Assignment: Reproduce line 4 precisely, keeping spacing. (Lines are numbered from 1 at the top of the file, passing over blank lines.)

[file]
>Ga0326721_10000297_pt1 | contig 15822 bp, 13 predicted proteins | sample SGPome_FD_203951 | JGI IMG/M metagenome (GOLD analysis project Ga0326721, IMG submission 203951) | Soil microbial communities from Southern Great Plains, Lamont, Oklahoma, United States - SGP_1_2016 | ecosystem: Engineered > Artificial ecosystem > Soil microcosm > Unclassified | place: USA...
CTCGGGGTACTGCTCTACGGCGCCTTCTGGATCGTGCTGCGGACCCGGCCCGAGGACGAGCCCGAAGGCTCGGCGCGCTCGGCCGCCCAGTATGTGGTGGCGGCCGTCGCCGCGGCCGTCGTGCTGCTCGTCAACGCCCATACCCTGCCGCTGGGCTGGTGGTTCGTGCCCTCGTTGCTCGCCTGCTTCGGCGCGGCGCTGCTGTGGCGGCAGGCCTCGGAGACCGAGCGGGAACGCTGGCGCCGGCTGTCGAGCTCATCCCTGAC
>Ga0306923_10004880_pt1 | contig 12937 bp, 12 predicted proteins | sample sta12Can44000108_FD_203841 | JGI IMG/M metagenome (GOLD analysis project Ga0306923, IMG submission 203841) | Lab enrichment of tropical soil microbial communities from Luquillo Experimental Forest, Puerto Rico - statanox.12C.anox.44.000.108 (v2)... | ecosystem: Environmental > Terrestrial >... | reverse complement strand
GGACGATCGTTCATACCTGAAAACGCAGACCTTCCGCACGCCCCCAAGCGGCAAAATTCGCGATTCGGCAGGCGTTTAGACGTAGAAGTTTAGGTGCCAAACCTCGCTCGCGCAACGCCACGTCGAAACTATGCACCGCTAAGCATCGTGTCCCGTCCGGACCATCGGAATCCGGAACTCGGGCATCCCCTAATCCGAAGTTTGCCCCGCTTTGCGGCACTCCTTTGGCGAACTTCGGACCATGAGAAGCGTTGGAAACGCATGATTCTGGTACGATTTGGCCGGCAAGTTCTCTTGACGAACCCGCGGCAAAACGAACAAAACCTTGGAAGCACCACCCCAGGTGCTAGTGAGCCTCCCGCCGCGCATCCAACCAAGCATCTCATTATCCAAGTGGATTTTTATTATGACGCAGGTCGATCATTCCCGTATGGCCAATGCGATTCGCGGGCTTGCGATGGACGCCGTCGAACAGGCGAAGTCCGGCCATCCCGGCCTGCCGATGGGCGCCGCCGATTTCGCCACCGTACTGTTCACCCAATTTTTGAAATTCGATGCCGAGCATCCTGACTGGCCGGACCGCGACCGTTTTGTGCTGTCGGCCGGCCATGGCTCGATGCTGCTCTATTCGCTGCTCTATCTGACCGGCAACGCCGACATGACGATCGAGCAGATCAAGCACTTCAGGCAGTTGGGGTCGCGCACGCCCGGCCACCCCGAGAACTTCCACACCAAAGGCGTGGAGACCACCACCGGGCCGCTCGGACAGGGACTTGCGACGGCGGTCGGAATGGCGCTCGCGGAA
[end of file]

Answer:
GGACGATCGTTCATACCTGAAAACGCAGACCTTCCGCACGCCCCCAAGCGGCAAAATTCGCGATTCGGCAGGCGTTTAGACGTAGAAGTTTAGGTGCCAAACCTCGCTCGCGCAACGCCACGTCGAAACTATGCACCGCTAAGCATCGTGTCCCGTCCGGACCATCGGAATCCGGAACTCGGGCATCCCCTAATCCGAAGTTTGCCCCGCTTTGCGGCACTCCTTTGGCGAACTTCGGACCATGAGAAGCGTTGGAAACGCATGATTCTGGTACGATTTGGCCGGCAAGTTCTCTTGACGAACCCGCGGCAAAACGAACAAAACCTTGGAAGCACCACCCCAGGTGCTAGTGAGCCTCCCGCCGCGCATCCAACCAAGCATCTCATTATCCAAGTGGATTTTTATTATGACGCAGGTCGATCATTCCCGTATGGCCAATGCGATTCGCGGGCTTGCGATGGACGCCGTCGAACAGGCGAAGTCCGGCCATCCCGGCCTGCCGATGGGCGCCGCCGATTTCGCCACCGTACTGTTCACCCAATTTTTGAAATTCGATGCCGAGCATCCTGACTGGCCGGACCGCGACCGTTTTGTGCTGTCGGCCGGCCATGGCTCGATGCTGCTCTATTCGCTGCTCTATCTGACCGGCAACGCCGACATGACGATCGAGCAGATCAAGCACTTCAGGCAGTTGGGGTCGCGCACGCCCGGCCACCCCGAGAACTTCCACACCAAAGGCGTGGAGACCACCACCGGGCCGCTCGGACAGGGACTTGCGACGGCGGTCGGAATGGCGCTCGCGGAA